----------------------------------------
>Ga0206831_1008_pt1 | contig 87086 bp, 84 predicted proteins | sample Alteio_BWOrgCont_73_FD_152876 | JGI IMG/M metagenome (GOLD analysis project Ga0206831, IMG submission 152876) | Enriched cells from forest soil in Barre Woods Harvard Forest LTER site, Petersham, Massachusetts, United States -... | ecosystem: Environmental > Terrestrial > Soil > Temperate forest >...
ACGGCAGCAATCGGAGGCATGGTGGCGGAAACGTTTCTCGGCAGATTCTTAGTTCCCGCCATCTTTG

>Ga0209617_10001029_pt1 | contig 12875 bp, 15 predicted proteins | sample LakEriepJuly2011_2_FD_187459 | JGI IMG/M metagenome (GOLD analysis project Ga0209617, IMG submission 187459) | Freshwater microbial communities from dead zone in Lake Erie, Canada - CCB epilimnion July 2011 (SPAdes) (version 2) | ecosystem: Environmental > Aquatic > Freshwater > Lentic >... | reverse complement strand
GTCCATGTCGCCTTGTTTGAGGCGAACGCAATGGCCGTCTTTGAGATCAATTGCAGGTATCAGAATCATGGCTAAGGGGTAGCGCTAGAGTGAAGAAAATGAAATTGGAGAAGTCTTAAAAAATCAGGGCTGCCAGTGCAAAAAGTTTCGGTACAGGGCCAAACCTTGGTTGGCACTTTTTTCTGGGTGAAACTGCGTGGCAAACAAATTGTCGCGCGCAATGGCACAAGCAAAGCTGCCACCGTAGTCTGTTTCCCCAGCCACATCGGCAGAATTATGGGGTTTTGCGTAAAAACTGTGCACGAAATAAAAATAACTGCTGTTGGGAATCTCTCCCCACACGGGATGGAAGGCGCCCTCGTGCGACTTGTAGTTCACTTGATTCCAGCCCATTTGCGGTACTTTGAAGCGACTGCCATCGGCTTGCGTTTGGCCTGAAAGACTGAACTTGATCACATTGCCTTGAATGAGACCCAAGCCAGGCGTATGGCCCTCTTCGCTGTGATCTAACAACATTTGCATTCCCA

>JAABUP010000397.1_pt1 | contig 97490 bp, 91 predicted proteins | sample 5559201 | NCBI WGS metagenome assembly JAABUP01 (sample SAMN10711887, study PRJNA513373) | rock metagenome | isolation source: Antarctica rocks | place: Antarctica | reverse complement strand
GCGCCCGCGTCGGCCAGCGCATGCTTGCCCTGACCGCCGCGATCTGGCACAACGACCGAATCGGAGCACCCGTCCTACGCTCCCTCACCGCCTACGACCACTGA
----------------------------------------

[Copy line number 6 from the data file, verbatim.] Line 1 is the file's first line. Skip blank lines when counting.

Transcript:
GCGCCCGCGTCGGCCAGCGCATGCTTGCCCTGACCGCCGCGATCTGGCACAACGACCGAATCGGAGCACCCGTCCTACGCTCCCTCACCGCCTACGACCACTGA